_process. It requires courage even to leave the protectIve'security OTOUrfour walls and enter the public realm, not because of particular dangers which may lie in wait for us, but because we have arrived in a realm where the concern for life has lost its valif!.ity. Courage liberates men frorii-thelr-wor~y about life for the i freedom of the world. Courage is indispensable because in politics not life but the world is at stake .

III

Obviously this notion of an interdependence of freedom and politics stands in contradiction to the social theories of the modern age, Unfortunately it does not follow that we need only to revert to older, pre-modern traditions and theories. Indeed, the greatest difficulty in reaching an understanding of what freedom is arises from the fact that a simple return to tradition, and especially to what we are wont to call the great tradition, does not help us. Neither the philosophical concept of freedom as it first arose in late antiquity, when freedom became a phenomenon of thought by which roan 'could, as it were, reason n himself out of the world, nor the Christian and modern notion 'i: of free will has any ground in political experience, Our philo- -'j sophical traditio.n is almost Unani11l0US in holding that freedom jl begins where men have left the realm of political life inhabited by the many, and that it is not experienced in association with others but in intercourse with one's self-whether in the form \ of an inner dialogue which, since Socrates, we call thinking; or in ,a conflict within myself, the inner strife between what I would and what Ldo.whose murderous dialectics disclosed first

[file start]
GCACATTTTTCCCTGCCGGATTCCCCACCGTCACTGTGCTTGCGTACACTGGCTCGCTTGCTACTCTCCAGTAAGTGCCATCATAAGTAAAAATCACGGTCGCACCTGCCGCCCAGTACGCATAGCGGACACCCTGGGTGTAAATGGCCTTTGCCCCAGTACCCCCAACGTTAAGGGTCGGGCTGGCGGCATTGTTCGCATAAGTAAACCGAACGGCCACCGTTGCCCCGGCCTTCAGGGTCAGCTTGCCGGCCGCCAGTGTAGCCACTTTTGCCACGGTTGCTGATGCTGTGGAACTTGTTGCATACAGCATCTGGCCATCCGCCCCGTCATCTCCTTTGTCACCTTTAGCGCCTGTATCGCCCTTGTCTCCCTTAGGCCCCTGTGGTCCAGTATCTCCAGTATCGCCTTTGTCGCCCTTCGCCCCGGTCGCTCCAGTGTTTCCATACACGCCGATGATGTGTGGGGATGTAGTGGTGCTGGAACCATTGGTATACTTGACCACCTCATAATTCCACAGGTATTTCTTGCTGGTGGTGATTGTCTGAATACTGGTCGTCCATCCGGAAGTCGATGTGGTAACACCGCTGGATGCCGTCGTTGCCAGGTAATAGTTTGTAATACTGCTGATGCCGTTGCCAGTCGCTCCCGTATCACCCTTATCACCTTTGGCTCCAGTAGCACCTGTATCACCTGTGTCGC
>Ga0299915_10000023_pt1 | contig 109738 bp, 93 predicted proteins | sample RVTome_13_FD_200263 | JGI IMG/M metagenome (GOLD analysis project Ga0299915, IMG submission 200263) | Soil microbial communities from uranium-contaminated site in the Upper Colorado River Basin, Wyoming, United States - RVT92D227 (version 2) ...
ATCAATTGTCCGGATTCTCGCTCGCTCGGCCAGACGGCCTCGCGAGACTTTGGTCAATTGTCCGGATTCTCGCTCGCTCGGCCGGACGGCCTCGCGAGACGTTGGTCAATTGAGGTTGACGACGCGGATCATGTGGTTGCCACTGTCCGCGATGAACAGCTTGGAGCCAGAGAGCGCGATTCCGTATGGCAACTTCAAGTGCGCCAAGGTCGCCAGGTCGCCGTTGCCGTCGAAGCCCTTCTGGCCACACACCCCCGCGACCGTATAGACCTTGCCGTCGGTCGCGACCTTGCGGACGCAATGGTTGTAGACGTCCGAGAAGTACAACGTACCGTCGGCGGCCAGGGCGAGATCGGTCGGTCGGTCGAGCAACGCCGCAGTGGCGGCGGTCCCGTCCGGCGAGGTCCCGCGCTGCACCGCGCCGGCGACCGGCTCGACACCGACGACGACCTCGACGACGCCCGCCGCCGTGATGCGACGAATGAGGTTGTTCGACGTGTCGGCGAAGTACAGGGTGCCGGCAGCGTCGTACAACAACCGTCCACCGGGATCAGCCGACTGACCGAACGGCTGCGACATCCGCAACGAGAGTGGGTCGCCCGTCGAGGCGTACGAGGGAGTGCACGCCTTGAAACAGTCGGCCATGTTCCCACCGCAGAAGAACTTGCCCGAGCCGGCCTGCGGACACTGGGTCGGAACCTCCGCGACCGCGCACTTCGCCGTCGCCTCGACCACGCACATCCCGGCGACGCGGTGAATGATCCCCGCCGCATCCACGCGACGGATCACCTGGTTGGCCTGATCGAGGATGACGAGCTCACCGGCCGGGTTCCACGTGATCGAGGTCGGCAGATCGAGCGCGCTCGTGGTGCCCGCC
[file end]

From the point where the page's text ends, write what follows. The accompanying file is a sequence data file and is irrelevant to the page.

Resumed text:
BETWEEN.PASTAND FUTURE

to Paul and then to Augustine the equivocalities and impotence. of the human heart.

For the history of the problem of freedom, Christian tradition has indeed become the decisive factor. We almost automatieally ~quat~ .. :,Jt'~~4£~_'#lth__fre.Lwill, that is, with a faculty